A patent is a type of intellectual property right that protects inventors and their inventions. A patent is typically issued by a national government to the inventor or his/her assignee and grants the inventor exclusive rights to manufacture, use, or sell his or her invention for a set period of time in exchange for full public disclosure of the invention. Patent protection in one country does not necessarily extend to others, depending on international treaties in force at that time. In most cases, the inventor will need to file for a patent in each country where he/she wants patent protection, or through the World Intellectual Property Organization (WIPO).
A typical patent document or application includes background information (the 'state of the art'), to prove that the invention is new and non-obvious; the nature of any technical problems solved by the invention; a detailed description of the invention and how it work, to prove that the invention is useful or industrially applicable; and illustrations of the invention where appropriate. All of this taken together should provide enough information that anybody having average knowledge in the field of the invention would be able to reproduce the invention.
It is important to understand that a patent does NOT grant the right to make, use, offer for sale, sell or import, but the right to exclude others from making, using, offering for sale, selling or importing the invention. Once a patent is issued, the patentee must enforce the patent through the courts without the aid of the patenting authority.
Patents are a very old type of document. As such they have their own jargon:
Patent searching is best accomplished using specialized patent databases. The following are all highly recommended:
There are three ways to search patents: by patent number, by patent classification, or by keyword. The patent classification system is very complex and confusing to use. See the USPTO classification system here. For this reason, it is seldom used except by patent experts and patent attorneys. Most patent searching is now done by keyword--or number if the number is known.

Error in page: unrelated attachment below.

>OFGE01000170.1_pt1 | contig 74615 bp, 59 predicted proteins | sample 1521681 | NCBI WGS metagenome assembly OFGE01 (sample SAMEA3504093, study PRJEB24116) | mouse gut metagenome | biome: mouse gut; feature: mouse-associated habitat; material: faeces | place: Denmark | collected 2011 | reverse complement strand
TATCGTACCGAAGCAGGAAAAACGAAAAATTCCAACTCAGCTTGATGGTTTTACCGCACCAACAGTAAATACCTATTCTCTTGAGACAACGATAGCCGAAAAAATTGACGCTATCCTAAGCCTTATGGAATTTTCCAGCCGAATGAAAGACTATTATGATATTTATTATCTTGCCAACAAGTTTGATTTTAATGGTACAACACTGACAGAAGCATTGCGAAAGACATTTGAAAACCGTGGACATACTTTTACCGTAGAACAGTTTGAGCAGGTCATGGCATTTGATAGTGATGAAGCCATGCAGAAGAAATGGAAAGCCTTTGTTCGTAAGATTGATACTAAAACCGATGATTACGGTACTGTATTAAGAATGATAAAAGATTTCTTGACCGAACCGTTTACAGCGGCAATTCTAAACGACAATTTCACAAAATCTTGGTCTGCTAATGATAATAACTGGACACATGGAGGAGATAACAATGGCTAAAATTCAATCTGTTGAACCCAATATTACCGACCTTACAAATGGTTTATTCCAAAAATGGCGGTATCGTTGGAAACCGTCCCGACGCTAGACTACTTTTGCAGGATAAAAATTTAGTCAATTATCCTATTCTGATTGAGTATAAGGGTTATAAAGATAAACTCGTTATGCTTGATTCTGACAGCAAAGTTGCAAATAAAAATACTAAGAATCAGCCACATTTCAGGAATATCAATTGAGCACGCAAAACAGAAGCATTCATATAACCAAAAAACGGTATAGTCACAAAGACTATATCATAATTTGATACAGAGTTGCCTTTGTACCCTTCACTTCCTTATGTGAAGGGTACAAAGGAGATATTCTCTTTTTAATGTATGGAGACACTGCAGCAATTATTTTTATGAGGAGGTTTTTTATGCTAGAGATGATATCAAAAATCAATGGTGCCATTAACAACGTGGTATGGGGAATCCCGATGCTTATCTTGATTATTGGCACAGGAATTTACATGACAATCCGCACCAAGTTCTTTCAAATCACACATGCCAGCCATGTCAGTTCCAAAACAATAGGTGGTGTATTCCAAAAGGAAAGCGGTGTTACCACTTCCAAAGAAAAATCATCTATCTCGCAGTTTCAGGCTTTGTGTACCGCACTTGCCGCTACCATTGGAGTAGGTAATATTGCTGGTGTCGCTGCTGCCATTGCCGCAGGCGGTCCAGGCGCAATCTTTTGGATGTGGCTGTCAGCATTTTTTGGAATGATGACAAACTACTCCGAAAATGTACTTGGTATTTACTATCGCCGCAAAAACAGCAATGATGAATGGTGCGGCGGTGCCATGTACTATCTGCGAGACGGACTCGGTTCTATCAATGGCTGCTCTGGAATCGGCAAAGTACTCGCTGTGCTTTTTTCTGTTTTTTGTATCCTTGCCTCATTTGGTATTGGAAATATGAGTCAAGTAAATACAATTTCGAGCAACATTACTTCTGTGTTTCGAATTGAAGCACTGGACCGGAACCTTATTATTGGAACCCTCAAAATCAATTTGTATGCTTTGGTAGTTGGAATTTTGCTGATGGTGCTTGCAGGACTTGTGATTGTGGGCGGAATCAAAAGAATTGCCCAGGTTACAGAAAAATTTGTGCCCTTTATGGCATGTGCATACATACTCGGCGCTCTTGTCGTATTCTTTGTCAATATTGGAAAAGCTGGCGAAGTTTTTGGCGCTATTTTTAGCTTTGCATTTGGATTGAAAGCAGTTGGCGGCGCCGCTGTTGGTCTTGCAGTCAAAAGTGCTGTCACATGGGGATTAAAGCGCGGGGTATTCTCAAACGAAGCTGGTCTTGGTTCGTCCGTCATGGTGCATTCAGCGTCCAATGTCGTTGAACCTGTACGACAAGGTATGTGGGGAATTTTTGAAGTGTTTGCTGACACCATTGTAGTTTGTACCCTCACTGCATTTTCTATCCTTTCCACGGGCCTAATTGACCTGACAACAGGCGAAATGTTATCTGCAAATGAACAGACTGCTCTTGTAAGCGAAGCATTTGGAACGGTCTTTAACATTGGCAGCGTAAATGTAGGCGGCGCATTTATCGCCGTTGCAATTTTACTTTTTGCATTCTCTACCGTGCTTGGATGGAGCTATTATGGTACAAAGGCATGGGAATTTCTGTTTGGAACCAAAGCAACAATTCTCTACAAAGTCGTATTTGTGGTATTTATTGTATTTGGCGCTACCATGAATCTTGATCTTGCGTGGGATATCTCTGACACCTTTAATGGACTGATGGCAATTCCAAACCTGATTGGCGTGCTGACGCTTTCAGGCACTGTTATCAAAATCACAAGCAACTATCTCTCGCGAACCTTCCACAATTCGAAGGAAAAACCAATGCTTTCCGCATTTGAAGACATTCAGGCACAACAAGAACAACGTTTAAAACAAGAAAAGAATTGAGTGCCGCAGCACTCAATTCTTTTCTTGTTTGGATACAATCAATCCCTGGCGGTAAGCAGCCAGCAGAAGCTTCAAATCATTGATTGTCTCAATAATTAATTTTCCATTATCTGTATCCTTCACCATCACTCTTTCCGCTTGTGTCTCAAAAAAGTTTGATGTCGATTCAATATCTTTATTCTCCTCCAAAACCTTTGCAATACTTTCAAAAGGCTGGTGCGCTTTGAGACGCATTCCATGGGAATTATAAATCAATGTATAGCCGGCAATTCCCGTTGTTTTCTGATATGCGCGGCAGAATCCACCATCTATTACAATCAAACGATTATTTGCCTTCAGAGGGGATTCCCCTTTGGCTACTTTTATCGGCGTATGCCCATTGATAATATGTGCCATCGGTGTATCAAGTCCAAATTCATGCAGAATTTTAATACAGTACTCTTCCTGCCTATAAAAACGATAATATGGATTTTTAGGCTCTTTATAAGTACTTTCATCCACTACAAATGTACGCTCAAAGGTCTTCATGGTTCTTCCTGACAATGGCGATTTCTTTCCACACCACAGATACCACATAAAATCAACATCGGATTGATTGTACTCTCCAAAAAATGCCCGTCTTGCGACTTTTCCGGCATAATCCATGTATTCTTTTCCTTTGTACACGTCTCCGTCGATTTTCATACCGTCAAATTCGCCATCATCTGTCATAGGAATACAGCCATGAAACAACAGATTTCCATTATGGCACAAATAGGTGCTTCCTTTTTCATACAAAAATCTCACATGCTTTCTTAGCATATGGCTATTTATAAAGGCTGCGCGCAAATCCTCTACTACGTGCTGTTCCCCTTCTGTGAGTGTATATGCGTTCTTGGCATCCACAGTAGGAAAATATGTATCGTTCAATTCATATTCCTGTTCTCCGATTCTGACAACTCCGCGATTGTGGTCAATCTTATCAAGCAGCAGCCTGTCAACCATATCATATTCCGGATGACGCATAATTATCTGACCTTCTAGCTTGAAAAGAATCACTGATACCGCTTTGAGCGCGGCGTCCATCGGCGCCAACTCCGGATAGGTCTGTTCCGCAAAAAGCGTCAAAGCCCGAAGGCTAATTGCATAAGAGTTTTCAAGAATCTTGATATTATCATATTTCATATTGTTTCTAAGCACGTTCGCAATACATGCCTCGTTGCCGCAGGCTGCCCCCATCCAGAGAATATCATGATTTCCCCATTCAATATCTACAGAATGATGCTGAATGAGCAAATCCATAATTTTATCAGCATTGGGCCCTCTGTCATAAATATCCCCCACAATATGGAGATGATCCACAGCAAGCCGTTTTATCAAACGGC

Here are some tips for improving your search results:
An excellent resource for learning more about how to conduct a patent search can be found in the book "Keyword patent searching online: a workbook" by Gerald R. Black. this book is available in the Galvin Library's reference collection, call number REF.T210.B53x2002.
These websites provide more information on patents and the patenting process:
In the United States, patents are currently granted for a period of 20 years starting from the date the patent was filed with the USPTO and dependent on the payment of maintenance fees. U.S. patents are effective only within the United States, U.S. territories, and U.S. possessions. U.S. Patent law recognizes three distinct types of patents:
Utility Patents protect useful processes, machines, articles of manufacture, and compositions of matter. Some examples: fiber optics, computer hardware, medications. This is the type of patent most people think of when they think of patents.
Design Patents guard against the unauthorized use of new, original, and ornamental designs for manufactured goods. The look of an athletic shoe, a bicycle helmet, the Star Wars characters are all protected by design patents.
Plant Patents are the way we protect invented or discovered, asexually reproduced plant varieties.